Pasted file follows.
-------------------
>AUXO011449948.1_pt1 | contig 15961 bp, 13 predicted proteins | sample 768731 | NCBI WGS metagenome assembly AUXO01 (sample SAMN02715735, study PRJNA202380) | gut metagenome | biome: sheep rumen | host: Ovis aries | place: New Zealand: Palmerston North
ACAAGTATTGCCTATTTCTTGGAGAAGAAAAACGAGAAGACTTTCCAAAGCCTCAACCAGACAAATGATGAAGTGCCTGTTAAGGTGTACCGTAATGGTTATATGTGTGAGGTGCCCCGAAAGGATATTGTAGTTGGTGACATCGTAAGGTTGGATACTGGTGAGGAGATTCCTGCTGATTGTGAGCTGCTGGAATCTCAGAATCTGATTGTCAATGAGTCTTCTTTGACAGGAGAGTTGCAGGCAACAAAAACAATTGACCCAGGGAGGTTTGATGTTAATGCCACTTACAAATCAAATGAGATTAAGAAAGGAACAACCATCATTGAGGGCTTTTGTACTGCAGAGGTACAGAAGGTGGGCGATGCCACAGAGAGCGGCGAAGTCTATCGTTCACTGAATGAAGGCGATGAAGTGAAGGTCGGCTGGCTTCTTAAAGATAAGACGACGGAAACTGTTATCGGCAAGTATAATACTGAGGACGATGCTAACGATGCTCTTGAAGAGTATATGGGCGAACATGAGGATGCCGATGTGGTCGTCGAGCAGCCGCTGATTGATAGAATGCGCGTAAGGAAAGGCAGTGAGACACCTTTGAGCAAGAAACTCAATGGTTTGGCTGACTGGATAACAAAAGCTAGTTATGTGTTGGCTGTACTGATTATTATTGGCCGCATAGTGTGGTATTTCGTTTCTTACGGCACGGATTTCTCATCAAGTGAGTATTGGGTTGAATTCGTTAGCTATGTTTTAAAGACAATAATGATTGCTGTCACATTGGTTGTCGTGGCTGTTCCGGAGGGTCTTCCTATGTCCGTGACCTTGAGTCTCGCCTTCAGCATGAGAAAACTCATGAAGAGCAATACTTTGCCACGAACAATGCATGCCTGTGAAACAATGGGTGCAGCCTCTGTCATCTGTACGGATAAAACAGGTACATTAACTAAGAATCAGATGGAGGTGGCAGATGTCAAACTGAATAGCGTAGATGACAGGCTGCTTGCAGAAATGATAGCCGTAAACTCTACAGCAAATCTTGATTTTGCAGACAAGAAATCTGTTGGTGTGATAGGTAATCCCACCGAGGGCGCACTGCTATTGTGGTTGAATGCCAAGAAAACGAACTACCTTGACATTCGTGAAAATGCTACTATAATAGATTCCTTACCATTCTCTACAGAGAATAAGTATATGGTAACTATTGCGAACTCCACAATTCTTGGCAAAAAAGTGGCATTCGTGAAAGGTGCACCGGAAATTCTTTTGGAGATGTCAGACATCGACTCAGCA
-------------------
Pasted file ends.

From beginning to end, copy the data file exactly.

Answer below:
>AUXO011449948.1_pt1 | contig 15961 bp, 13 predicted proteins | sample 768731 | NCBI WGS metagenome assembly AUXO01 (sample SAMN02715735, study PRJNA202380) | gut metagenome | biome: sheep rumen | host: Ovis aries | place: New Zealand: Palmerston North
ACAAGTATTGCCTATTTCTTGGAGAAGAAAAACGAGAAGACTTTCCAAAGCCTCAACCAGACAAATGATGAAGTGCCTGTTAAGGTGTACCGTAATGGTTATATGTGTGAGGTGCCCCGAAAGGATATTGTAGTTGGTGACATCGTAAGGTTGGATACTGGTGAGGAGATTCCTGCTGATTGTGAGCTGCTGGAATCTCAGAATCTGATTGTCAATGAGTCTTCTTTGACAGGAGAGTTGCAGGCAACAAAAACAATTGACCCAGGGAGGTTTGATGTTAATGCCACTTACAAATCAAATGAGATTAAGAAAGGAACAACCATCATTGAGGGCTTTTGTACTGCAGAGGTACAGAAGGTGGGCGATGCCACAGAGAGCGGCGAAGTCTATCGTTCACTGAATGAAGGCGATGAAGTGAAGGTCGGCTGGCTTCTTAAAGATAAGACGACGGAAACTGTTATCGGCAAGTATAATACTGAGGACGATGCTAACGATGCTCTTGAAGAGTATATGGGCGAACATGAGGATGCCGATGTGGTCGTCGAGCAGCCGCTGATTGATAGAATGCGCGTAAGGAAAGGCAGTGAGACACCTTTGAGCAAGAAACTCAATGGTTTGGCTGACTGGATAACAAAAGCTAGTTATGTGTTGGCTGTACTGATTATTATTGGCCGCATAGTGTGGTATTTCGTTTCTTACGGCACGGATTTCTCATCAAGTGAGTATTGGGTTGAATTCGTTAGCTATGTTTTAAAGACAATAATGATTGCTGTCACATTGGTTGTCGTGGCTGTTCCGGAGGGTCTTCCTATGTCCGTGACCTTGAGTCTCGCCTTCAGCATGAGAAAACTCATGAAGAGCAATACTTTGCCACGAACAATGCATGCCTGTGAAACAATGGGTGCAGCCTCTGTCATCTGTACGGATAAAACAGGTACATTAACTAAGAATCAGATGGAGGTGGCAGATGTCAAACTGAATAGCGTAGATGACAGGCTGCTTGCAGAAATGATAGCCGTAAACTCTACAGCAAATCTTGATTTTGCAGACAAGAAATCTGTTGGTGTGATAGGTAATCCCACCGAGGGCGCACTGCTATTGTGGTTGAATGCCAAGAAAACGAACTACCTTGACATTCGTGAAAATGCTACTATAATAGATTCCTTACCATTCTCTACAGAGAATAAGTATATGGTAACTATTGCGAACTCCACAATTCTTGGCAAAAAAGTGGCATTCGTGAAAGGTGCACCGGAAATTCTTTTGGAGATGTCAGACATCGACTCAGCA